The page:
1977 Bette Davis is 1st woman to receive American Film Institute’s Life Achievement Award.
1989 Madonna‘s “Like a Prayer” premieres on worldwide Pepsi commercial.
1993 Actress Claudette Colbert suffers a stroke at 89.
1994 Miami begins a Latin walk of fame, 1st star for Gloria Estefan.
2008 Canadian blues rocker Jeff Healey dies of cancer at age 41 in Toronto, Canada.

Today’s Birthdays:

Dr. Seuss

1904: Dr. Seuss, (d. 1991)
1917: Desi Arnaz, Cuba (Ricky Ricardo) (d. 1986)
1919: Jennifer Jones [Phyllis Isley], American actress (Farewell to Arms), born in Tulsa, Oklahoma (d. 2009)
1931: Tom Wolfe, journalist (Right Stuff) (d. 2018)
1935: Porky Pig, Warner Bros. cartoon character created by Friz Freleng and Frank Tashlin (Looney Tunes and Merrie Melodies series), first debuts in ‘I Haven’t Got a Hat’
1942: Lou Reed, American rock vocalist and guitarist (Velvet Underground), born in NYC, New York (d. 2013)
1948: Larry Carlton, rock composer (Against All Odds, Who’s the Boss)
1949: Gates McFadden, American actress (Beverly Crusher-Star Trek Next Generation), born in Cuyahoga Falls, Ohio
1950: Karen Carpenter, American vocalist and drummer (We Only Just Begun), born in New Haven, Connecticut (d. 1983)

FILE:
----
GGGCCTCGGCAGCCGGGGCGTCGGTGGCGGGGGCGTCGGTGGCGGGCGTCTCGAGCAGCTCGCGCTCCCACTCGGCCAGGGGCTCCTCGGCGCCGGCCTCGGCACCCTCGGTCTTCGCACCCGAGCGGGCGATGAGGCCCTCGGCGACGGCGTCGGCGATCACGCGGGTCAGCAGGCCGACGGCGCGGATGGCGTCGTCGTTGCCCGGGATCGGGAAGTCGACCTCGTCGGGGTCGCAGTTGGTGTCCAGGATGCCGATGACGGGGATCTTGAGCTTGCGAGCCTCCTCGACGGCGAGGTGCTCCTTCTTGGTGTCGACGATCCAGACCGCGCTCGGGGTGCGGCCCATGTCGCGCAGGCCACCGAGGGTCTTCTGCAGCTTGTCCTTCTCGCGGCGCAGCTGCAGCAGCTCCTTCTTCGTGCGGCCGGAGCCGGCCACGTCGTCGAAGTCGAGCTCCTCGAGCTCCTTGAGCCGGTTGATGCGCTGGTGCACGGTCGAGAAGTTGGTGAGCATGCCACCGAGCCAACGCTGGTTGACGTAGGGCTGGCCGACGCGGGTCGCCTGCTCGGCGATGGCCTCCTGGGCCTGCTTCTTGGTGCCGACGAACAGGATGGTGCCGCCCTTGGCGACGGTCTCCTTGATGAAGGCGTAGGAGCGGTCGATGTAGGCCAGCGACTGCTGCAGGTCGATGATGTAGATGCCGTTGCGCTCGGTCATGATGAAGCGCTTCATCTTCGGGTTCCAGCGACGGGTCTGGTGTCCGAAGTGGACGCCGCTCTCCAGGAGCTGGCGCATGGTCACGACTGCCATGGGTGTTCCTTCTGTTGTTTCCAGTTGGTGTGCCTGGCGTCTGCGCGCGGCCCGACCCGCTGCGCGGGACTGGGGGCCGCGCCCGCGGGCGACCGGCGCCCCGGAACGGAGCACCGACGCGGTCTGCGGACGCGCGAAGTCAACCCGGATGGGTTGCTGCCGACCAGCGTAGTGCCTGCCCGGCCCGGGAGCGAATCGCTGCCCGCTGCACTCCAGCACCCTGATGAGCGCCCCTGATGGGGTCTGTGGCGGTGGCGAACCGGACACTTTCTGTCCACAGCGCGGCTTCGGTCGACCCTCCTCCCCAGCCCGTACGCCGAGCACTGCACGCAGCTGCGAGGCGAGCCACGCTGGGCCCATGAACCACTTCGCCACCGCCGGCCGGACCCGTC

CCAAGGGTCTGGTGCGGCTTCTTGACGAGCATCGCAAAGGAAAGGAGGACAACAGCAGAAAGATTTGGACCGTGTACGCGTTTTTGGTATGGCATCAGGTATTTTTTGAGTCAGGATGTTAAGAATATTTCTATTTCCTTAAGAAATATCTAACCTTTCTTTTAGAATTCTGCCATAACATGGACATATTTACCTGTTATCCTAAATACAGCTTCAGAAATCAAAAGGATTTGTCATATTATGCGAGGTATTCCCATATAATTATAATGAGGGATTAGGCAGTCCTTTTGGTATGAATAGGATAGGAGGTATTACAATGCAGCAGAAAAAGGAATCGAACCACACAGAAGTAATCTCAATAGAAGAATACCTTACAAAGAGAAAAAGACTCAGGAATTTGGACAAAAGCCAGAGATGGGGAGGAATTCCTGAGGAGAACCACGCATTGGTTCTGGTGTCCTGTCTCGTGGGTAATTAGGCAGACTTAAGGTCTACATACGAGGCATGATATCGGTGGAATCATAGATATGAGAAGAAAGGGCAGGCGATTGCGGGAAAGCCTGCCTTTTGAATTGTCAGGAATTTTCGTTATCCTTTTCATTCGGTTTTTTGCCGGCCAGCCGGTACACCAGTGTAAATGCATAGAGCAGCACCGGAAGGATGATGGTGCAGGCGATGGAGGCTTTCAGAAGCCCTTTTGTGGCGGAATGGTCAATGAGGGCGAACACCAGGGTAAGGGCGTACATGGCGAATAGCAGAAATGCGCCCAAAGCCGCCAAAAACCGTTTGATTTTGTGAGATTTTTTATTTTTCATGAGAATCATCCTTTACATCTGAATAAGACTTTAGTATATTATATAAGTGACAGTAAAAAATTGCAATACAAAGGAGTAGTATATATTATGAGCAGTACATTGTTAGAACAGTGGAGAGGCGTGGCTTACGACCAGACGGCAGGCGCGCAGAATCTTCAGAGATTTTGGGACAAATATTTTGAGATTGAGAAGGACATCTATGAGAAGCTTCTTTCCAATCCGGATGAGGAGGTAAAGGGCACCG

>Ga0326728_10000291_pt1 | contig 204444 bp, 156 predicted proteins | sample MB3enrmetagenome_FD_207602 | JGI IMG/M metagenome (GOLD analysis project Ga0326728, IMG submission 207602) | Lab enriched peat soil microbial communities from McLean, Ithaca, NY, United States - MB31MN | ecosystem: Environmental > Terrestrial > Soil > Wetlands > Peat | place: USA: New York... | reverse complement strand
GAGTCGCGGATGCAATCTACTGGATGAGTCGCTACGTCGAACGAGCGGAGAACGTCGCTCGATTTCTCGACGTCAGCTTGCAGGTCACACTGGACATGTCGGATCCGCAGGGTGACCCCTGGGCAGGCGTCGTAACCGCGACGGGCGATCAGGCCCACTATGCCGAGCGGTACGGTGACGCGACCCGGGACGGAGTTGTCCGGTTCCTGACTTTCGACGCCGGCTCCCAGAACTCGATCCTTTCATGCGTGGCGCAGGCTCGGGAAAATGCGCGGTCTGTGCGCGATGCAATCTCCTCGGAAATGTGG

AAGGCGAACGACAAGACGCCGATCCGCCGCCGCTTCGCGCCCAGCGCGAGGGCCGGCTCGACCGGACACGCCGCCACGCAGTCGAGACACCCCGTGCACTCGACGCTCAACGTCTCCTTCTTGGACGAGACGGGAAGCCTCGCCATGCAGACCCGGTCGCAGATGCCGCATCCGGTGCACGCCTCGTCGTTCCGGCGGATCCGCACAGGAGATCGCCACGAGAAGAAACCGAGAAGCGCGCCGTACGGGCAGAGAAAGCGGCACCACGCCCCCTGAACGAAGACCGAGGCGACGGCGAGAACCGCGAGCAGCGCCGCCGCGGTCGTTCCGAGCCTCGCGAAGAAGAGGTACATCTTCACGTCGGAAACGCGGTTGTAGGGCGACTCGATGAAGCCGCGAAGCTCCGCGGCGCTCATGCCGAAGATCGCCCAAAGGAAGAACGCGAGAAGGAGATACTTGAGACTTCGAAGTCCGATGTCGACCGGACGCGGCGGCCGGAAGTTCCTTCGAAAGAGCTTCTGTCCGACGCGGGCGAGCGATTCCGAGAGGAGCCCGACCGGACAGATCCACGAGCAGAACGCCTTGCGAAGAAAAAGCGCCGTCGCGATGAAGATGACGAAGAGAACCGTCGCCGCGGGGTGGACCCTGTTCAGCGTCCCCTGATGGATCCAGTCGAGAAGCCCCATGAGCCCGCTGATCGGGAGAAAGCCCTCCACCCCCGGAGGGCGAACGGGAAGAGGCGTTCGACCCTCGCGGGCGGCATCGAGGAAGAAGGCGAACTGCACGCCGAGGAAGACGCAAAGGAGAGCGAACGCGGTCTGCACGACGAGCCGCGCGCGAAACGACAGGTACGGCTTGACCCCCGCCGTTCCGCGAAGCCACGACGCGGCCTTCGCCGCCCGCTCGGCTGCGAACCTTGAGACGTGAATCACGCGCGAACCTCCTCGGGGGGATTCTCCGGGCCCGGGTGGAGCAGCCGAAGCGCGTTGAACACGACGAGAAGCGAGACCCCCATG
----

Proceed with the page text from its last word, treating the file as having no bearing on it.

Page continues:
1952: Laraine Newman, comedienne/actress (Saturday Night Live), born in Los Angeles, California
1955: Jay Osmond, American singer and drummer (Osmond Brothers, Donnie & Marie), born in Ogden, Utah
1956: John Cowsill, rock drummer (The Cowsills – We Can Fly), born in Newport, Rhode Island
1956: Mark Evans, Australian rock bassist (AC/DC), born in Melbourne, Victoria
1962: Jon Bon Jovi, Sayreville NJ, rocker (Bon Jovi-Give Love a Bad Name)
1968: Daniel Craig, English actor (James Bond films), born in Chester, England
1980: Rebel Wilson, Australian actress and producer (Pitch Perfect, Bridesmaids), born in Sydney, Australia

A Quote Worth Re-quoting: “At their most inspired, Carpenters seem a world unto themselves, immune to the hip upheavals around them, pursuing a sound of poignant sweetness, tinged with yearning. It’s a kind of music that’s never been duplicated and remains a pleasure to hear.” – All Music Guide

One for the Road: Yup, I had to celebrate Karen Carpenter’s birthday with my all time Carpenter’s fave. Richard Carpenter heard the song referred to in the 1940 Bing Crosby film Rhythm on the River. “You never hear it in the movie, they just keep referring to it,” he said. Guitarist Tony Peluso provides the iconic solo between versus and during the fade. “Goodbye to Love’s” co-writer, John Bettis told biographer John Tolber, he cried when he first heard the recording because he had never heard an electric guitar sound like that. Tony Peluso, Bettis said, “had a certain almost cello sounding guitar growl that worked against the wonderful melancholia of that song”. He went on to say the “way it growls at you, especially at the end” was unbelievable. I think you’ll agree!

Thanks for listening!

Scott Westerman
Host and Producer – Rock and Roll Revisited
Author: Motor City Music – Keener 13 and the Soundtrack of Detroit